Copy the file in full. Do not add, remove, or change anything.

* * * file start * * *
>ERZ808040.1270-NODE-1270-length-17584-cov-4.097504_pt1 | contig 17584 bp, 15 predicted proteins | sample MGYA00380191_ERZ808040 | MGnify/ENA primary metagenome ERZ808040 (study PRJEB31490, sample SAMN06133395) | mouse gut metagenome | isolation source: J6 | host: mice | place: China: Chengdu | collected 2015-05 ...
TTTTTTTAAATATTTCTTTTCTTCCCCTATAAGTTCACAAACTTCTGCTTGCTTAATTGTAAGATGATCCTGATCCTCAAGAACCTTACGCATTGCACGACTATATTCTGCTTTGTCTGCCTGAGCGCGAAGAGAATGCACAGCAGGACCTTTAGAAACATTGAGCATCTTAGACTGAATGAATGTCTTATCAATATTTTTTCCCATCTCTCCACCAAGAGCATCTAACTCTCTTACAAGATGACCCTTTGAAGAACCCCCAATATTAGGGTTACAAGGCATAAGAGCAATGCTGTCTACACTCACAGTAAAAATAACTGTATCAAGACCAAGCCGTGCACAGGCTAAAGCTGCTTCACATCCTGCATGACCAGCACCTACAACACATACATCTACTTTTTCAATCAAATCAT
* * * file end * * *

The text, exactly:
>ERZ808040.1270-NODE-1270-length-17584-cov-4.097504_pt1 | contig 17584 bp, 15 predicted proteins | sample MGYA00380191_ERZ808040 | MGnify/ENA primary metagenome ERZ808040 (study PRJEB31490, sample SAMN06133395) | mouse gut metagenome | isolation source: J6 | host: mice | place: China: Chengdu | collected 2015-05 ...
TTTTTTTAAATATTTCTTTTCTTCCCCTATAAGTTCACAAACTTCTGCTTGCTTAATTGTAAGATGATCCTGATCCTCAAGAACCTTACGCATTGCACGACTATATTCTGCTTTGTCTGCCTGAGCGCGAAGAGAATGCACAGCAGGACCTTTAGAAACATTGAGCATCTTAGACTGAATGAATGTCTTATCAATATTTTTTCCCATCTCTCCACCAAGAGCATCTAACTCTCTTACAAGATGACCCTTTGAAGAACCCCCAATATTAGGGTTACAAGGCATAAGAGCAATGCTGTCTACACTCACAGTAAAAATAACTGTATCAAGACCAAGCCGTGCACAGGCTAAAGCTGCTTCACATCCTGCATGACCAGCACCTACAACACATACATCTACTTTTTCAATCAAATCAT